—African-Americans (64 percent say it’s most often meant as a joke)
—Latinos (67 percent)
—Asian-Americans (73 percent)
What about sexism?
A big majority — 7 in 10 — say demeaning comments, pictures and videos about women are mostly jokes, not meant to be hurtful. Women are about as likely to feel that way as men are.
About 60 percent of those polled see the word “bitch” used against people online or in text messages at least sometimes. Fewer than 30 percent are very offended by it when it’s aimed at someone else.
Christianity, the nation’s dominant religion, isn’t high on the list of online targets.
But when slurs and images malign Christians, they are more likely to be seen as intentionally hurtful than those aimed at racial minorities.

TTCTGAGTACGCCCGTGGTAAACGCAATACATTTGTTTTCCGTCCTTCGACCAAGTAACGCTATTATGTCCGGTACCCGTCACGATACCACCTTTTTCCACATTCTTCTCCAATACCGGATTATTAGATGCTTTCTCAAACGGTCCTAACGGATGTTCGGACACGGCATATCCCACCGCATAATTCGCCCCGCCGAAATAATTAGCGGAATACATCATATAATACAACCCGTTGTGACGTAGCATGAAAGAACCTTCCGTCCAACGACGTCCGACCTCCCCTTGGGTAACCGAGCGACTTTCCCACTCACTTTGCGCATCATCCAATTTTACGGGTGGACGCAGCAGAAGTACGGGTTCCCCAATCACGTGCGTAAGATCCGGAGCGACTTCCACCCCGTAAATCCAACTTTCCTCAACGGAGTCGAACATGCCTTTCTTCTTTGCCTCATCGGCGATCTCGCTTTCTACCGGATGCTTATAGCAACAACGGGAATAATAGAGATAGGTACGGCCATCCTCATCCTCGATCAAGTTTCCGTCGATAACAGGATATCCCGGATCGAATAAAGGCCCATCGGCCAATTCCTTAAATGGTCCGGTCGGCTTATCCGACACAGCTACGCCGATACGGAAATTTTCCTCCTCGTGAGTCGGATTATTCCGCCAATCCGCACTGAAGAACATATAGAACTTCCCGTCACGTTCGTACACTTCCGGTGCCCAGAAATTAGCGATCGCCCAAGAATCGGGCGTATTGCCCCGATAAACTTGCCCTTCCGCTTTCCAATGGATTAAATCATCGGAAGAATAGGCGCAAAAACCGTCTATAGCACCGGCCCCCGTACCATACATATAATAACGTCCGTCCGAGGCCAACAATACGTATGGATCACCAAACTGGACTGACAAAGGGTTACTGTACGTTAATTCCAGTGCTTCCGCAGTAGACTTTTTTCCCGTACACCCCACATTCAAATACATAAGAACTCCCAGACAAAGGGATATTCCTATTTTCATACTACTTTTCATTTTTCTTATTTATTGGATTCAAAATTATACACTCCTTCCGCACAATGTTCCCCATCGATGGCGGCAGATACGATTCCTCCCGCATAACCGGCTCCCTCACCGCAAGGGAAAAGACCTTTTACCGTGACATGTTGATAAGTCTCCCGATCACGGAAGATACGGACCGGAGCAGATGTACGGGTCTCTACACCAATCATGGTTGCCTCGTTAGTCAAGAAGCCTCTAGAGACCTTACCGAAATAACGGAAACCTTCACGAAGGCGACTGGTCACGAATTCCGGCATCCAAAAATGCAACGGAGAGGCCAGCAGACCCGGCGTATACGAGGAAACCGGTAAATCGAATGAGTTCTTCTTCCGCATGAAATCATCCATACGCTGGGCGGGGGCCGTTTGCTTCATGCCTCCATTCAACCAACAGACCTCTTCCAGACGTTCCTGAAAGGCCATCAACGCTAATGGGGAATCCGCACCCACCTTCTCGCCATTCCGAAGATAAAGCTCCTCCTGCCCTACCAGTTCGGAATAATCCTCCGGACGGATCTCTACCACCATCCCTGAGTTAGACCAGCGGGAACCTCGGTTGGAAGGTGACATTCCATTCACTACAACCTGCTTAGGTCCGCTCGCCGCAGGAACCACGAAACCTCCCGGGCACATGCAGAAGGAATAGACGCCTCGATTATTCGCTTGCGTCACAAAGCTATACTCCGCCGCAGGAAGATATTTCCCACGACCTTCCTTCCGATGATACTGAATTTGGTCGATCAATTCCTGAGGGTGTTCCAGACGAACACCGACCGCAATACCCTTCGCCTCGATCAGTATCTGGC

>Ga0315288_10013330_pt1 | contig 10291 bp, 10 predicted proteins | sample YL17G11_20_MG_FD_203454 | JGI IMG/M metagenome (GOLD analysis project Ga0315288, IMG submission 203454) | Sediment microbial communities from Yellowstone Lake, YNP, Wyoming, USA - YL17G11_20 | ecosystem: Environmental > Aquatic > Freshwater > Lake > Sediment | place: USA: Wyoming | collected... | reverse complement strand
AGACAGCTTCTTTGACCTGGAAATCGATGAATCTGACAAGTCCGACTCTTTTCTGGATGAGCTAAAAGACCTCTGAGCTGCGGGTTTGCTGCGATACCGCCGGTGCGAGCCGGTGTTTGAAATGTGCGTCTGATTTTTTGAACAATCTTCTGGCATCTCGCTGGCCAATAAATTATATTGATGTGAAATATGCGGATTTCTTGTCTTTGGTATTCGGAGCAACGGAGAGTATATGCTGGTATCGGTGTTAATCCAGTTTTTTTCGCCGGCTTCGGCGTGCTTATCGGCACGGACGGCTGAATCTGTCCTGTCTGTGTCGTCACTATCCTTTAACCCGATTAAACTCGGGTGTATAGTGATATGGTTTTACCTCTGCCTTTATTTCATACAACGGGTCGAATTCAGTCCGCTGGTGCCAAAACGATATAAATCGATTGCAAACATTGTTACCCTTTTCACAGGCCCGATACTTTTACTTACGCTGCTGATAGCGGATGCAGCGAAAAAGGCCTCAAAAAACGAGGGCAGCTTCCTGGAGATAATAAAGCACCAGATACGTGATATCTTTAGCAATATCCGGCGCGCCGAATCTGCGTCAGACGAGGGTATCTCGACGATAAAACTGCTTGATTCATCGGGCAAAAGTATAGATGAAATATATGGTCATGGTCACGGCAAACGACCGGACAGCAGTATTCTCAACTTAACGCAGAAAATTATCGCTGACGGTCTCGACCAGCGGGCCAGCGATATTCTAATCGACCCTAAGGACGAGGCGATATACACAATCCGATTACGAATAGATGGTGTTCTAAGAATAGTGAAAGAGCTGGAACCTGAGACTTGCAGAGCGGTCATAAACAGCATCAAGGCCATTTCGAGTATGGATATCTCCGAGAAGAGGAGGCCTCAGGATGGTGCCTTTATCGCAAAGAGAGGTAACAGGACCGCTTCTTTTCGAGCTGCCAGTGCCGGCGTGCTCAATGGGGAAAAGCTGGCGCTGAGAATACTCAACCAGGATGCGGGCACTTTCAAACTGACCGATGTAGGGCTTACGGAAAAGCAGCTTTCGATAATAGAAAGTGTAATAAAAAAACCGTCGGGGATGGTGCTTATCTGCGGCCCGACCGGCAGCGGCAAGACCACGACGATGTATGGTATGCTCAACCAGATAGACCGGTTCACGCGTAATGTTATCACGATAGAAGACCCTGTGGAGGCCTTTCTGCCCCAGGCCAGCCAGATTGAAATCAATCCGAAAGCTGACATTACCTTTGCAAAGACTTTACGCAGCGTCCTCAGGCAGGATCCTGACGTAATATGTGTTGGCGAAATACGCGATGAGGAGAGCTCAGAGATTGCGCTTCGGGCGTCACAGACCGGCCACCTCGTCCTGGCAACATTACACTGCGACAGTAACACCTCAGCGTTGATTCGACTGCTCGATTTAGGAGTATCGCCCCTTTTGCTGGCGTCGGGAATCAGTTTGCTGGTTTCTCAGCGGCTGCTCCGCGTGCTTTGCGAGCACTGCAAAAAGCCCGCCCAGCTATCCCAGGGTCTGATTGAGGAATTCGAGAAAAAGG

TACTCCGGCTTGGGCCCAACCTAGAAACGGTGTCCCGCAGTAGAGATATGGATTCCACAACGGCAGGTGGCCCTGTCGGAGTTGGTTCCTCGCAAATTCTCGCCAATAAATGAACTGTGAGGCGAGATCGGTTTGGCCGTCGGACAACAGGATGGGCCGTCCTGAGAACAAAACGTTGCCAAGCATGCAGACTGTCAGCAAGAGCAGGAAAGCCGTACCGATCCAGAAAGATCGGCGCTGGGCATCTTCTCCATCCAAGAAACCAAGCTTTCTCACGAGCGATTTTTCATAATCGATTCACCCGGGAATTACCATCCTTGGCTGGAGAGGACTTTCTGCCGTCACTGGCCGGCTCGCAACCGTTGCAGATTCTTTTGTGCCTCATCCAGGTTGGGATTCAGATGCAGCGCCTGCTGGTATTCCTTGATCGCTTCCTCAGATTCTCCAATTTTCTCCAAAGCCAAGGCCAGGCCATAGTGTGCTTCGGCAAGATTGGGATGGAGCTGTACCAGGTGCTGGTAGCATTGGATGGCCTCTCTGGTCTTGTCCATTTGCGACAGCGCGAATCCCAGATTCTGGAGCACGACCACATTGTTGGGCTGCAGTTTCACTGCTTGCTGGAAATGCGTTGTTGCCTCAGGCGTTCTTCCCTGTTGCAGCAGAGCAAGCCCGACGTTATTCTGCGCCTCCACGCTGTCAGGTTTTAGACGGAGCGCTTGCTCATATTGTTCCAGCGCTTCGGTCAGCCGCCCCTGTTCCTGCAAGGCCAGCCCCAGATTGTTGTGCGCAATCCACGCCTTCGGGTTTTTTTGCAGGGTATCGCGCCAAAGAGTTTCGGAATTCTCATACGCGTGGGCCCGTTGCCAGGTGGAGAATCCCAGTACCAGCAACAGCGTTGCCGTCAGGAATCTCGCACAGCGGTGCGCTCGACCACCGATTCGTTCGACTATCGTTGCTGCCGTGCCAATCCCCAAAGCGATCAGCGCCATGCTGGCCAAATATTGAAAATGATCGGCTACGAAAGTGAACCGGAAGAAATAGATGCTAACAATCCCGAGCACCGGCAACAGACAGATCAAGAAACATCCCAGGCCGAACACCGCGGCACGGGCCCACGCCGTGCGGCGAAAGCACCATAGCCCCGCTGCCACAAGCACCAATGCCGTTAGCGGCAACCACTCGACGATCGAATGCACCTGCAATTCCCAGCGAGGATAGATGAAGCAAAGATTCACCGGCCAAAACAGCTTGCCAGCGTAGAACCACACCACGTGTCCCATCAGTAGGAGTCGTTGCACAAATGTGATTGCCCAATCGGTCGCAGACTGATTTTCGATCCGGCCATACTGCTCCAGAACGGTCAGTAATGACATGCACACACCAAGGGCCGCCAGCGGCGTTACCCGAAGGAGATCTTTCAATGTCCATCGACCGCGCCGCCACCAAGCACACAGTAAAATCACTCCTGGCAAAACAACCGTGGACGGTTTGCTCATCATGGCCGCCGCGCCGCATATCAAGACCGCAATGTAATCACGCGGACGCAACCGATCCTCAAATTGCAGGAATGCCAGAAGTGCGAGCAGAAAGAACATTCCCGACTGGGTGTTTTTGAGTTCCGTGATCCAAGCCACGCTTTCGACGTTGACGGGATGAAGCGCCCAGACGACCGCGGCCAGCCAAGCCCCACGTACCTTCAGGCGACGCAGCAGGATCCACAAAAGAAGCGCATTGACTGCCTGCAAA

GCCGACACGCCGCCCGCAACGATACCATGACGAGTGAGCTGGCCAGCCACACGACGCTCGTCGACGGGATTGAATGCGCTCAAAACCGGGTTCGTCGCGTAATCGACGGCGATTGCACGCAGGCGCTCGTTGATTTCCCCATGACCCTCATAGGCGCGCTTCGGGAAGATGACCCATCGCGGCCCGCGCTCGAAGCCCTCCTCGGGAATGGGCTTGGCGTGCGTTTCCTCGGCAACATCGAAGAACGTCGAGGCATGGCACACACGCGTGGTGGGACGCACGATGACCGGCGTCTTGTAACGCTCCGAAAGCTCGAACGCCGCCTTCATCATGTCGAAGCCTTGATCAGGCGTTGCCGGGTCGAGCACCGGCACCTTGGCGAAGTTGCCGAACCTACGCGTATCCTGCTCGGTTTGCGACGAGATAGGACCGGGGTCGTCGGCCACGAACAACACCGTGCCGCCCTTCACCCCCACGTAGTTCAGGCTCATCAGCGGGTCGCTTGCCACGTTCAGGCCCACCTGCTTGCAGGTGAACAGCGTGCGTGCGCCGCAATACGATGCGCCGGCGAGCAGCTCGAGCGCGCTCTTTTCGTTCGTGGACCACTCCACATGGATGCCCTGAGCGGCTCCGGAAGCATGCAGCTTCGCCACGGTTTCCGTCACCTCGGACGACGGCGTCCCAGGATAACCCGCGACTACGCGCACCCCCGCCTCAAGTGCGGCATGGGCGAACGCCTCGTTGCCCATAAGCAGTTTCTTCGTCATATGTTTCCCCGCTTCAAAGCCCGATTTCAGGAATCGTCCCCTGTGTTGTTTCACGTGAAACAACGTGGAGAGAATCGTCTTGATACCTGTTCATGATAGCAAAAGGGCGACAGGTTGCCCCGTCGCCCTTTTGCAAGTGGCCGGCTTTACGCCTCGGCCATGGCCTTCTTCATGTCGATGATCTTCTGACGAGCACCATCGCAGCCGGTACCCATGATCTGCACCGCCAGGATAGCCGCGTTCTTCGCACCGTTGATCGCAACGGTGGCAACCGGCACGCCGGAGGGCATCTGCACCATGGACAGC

About half said discriminatory stuff about Christians was mostly hurtful; half thought it was joking.
Another target group that got a split decision? Immigrants.
Overall, young people say this stuff is mostly an attempt at humor.
The poll ranked four possible reasons why people text or share discriminatory language:
—They’re trying to be funny (53 percent think that’s a major reason)
—They think it’s “cool” to use that language (45 percent)
—They don’t realize the language is offensive (32 percent)
—They really hold hateful feelings about the group (30 percent)
Although “hateful feelings” aren’t rated as a prime motive, a big majority of young people — 7 in 10 — say hatred is at least a minor reason for posting or texting slurs about a group.
Young people seem jaded to a lot of the offensive stuff they see on the social network sites and online gaming communities. Fewer than half, for example, say they are very offended by online use of the N-word for African-Americans.
But that doesn’t mean they think tweeting slurs or posting derogatory videos is all right.
A majority say it’s never OK to use discriminatory language, even if you’re just kidding.